I was recently interviewed for an article in the Boston Globe on the ancestry of Dr. Patrick Graves Jackson, husband of Ketanji Brown Jackson, the newest associate justice on the Supreme Court. My colleague Sarah Dery has been working on Justice Jackson’s ancestry for some time, and the Globe article discussed both of their ancestries.
History was made on Thursday, 7 April 2022, when the Senate confirmed Judge Ketanji Brown Jackson as the 116th associate justice of the Supreme Court. She will be the first Black woman and the first public defender to serve on the court. Several months later, on Thursday, 30 June 2022, Judge Jackson took the oath as the newest associate justice on the Supreme Court. Continue reading “The dream and the hope”
For some in Massachusetts, the mention of the years 1692 and 1693 still reminds us of a very dark and regrettable chapter in our past – a past that still is being written, analyzed, and researched more than three centuries later. The regrettable set of events that unfolded 330 years ago resulted in what we know in American history as the Salem Witchcraft trials. Alive today are countless descendants of those accused of and executed for witchcraft, as well as their accusers, and the judges who passed judgment based on spectral evidence. Continue reading Bewitched
Robert Gould “Bob” Shaw, a longtime staff member at NEHGS, passed away last month at the age of 82. Bob had worked in several positions at NEHGS, including associate editor of our magazine NEXUS, assistant editor of our magazines New England Ancestors and American Ancestors, and for many years as archives assistant in the R. Stanton Avery Special Collections. Bob was also interested in his own genealogy; an amusing anecdote arose when a member asked what Shaw family he descended from, and Bob replied “the right one.” Continue reading Remembering Robert Gould Shaw (all of them)
Fold3.com, in partnership with the National Archives, recently launched a new collection, U.S. Morning Reports 1912-1946. This collection is a huge opportunity for genealogists studying their military ancestors during World War I and World War II. It is currently only about halfway digitized. The records appear to be complete through 1939. Continue reading Morning reports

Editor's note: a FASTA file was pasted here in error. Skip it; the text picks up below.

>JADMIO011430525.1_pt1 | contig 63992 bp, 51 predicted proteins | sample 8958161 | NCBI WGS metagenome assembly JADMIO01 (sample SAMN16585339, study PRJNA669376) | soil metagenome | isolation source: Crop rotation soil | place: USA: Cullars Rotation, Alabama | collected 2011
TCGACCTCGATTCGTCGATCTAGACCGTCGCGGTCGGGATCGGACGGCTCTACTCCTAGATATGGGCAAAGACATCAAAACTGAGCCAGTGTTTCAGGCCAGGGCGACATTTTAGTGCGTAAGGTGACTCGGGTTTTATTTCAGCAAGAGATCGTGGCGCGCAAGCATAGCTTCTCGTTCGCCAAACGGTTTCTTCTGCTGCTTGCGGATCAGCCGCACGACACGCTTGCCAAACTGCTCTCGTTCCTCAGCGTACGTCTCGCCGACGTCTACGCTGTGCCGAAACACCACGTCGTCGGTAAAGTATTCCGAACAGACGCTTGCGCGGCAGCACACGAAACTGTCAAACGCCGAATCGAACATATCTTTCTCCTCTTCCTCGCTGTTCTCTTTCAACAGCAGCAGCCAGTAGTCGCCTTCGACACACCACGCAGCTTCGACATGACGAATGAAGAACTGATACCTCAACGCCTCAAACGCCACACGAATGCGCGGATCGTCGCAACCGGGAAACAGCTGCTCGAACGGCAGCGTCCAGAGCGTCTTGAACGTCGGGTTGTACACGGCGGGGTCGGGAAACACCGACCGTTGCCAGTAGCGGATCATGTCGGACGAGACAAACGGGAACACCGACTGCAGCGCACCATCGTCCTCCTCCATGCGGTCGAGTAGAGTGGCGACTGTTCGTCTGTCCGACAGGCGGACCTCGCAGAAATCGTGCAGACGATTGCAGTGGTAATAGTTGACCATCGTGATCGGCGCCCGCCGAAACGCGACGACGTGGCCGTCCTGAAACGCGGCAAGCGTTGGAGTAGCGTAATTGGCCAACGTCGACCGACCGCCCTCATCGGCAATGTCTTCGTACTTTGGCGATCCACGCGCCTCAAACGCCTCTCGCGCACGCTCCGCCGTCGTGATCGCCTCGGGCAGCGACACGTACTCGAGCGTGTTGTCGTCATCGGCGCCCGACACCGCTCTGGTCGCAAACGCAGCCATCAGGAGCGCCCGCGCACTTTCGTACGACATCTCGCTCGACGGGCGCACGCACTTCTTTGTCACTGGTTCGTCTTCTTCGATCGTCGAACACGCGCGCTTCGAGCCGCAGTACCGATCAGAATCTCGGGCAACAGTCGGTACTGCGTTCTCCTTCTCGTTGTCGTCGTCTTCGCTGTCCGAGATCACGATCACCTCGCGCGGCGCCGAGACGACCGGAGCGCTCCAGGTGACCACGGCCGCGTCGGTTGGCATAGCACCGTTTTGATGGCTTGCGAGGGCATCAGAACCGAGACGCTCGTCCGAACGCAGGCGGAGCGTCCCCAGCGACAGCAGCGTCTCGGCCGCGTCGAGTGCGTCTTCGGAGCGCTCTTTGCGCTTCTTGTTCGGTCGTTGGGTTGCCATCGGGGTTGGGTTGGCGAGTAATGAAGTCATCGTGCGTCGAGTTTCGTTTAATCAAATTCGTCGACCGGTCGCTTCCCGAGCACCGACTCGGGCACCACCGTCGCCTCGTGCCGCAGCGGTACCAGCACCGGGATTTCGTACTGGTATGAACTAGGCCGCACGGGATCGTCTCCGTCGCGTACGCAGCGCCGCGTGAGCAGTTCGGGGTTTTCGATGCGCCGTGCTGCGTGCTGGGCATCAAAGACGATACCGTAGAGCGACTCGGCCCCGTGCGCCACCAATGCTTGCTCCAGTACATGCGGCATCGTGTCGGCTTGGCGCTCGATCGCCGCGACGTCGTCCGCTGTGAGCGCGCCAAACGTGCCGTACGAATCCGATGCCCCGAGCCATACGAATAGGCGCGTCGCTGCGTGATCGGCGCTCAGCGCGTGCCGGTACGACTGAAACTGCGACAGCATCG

While the 1950 census was still in its planning stages, a primary concern of the United States Census Bureau was minimizing cost. Executing the 1940 Census had cost the federal government $67.5 million. Not only had the U.S. population increased by 14% between 1940 and 1950, but the Census Bureau reported the cost of maintaining enumerators and clerks on the scale of the 1940 census would exceed previous expenditures more than twofold. To offset higher costs, the Bureau eliminated “all but the most basic items” from the census schedules, asking 14 fewer questions in 1950 than in the decade before. However, the 1950 census would ask a series of supplemental questions to a larger sample of the population compared to the 1940 census. Continue reading Comparing censuses: 1940 and 1950
Last week the New York City Municipal Archives revealed a new online platform where anyone around the world can now access full color scans of more than 9 million historic New York City vital records. The collection encompasses birth, marriage, and death records from 1855 to 1949 (with some gaps).
Founded in 1950, the New York City Municipal Archives is the largest local government archive in North America. In 2013 funding was granted to begin work on the digitization of the Archive’s historic vital record collection and the multi-million-dollar project has been ongoing ever since. Continue reading New York City vital records now available online
As much of the recent news has regarded the Russian invasion of Ukraine, I thought I would post on a distant Ukrainian ancestor of mine, Anne of Kiev, an ancestor to millions of people with western European ancestry whose siblings are ancestral to millions of eastern Europeans.
Anne of Kiev, or Anna Yaroslavna, was born just under one thousand years ago in Kievan Rus, present day Ukraine, daughter of Yaroslav the Wise, Grand Prince of Kiev, and his second wife Ingegerd of Sweden. She married King Henry I of France in 1051. Continue reading Anne of Kiev
We recently added a new database to AmericanAncestors.org, Dartmouth, MA: Quaker Records, 1699-1920. This database is a collaboration between the New England Historic Genealogical Society | American Ancestors and the Dartmouth Historical and Arts Society (DHAS).
DHAS has digitized and is transcribing the original record books for the Dartmouth monthly meeting of Friends (Quakers). These transcriptions and the images of the manuscripts will be available on the DHAS website. Continue reading Dartmouth Quaker records
[Editor’s note: This blog post originally appeared in Vita Brevis on 17 August 2020.]
Watching the videos of Mayflower II being escorted through the Cape Cod Canal brings weird thoughts to my mind. What if there had been a canal in 1620? Would “Plimoth Plantation” have been “Long Island Plantation”? Things would have been different, but since there was no canal, that stray thought is of no importance. Continue reading ICYMI: Of Plimoth Plantation